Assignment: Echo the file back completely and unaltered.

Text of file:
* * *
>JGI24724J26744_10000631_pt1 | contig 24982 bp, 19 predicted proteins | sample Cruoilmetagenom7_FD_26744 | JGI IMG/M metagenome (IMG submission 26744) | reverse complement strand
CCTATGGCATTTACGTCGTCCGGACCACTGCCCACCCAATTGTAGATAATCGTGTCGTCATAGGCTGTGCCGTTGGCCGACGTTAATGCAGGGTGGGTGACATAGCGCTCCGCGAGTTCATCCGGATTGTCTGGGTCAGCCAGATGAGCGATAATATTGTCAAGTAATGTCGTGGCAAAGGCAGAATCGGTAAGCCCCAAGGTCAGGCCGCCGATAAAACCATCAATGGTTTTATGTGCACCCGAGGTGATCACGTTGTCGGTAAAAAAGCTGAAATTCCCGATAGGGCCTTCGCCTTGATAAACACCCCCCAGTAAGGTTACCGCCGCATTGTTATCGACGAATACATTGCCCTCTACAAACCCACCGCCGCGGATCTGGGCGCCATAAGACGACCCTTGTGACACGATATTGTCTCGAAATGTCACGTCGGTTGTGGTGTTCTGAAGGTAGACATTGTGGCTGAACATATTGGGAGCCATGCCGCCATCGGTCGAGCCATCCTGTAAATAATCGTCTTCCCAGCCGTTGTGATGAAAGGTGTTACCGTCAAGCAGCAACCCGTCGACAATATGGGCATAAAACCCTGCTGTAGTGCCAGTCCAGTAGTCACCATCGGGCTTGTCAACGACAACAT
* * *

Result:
>JGI24724J26744_10000631_pt1 | contig 24982 bp, 19 predicted proteins | sample Cruoilmetagenom7_FD_26744 | JGI IMG/M metagenome (IMG submission 26744) | reverse complement strand
CCTATGGCATTTACGTCGTCCGGACCACTGCCCACCCAATTGTAGATAATCGTGTCGTCATAGGCTGTGCCGTTGGCCGACGTTAATGCAGGGTGGGTGACATAGCGCTCCGCGAGTTCATCCGGATTGTCTGGGTCAGCCAGATGAGCGATAATATTGTCAAGTAATGTCGTGGCAAAGGCAGAATCGGTAAGCCCCAAGGTCAGGCCGCCGATAAAACCATCAATGGTTTTATGTGCACCCGAGGTGATCACGTTGTCGGTAAAAAAGCTGAAATTCCCGATAGGGCCTTCGCCTTGATAAACACCCCCCAGTAAGGTTACCGCCGCATTGTTATCGACGAATACATTGCCCTCTACAAACCCACCGCCGCGGATCTGGGCGCCATAAGACGACCCTTGTGACACGATATTGTCTCGAAATGTCACGTCGGTTGTGGTGTTCTGAAGGTAGACATTGTGGCTGAACATATTGGGAGCCATGCCGCCATCGGTCGAGCCATCCTGTAAATAATCGTCTTCCCAGCCGTTGTGATGAAAGGTGTTACCGTCAAGCAGCAACCCGTCGACAATATGGGCATAAAACCCTGCTGTAGTGCCAGTCCAGTAGTCACCATCGGGCTTGTCAACGACAACAT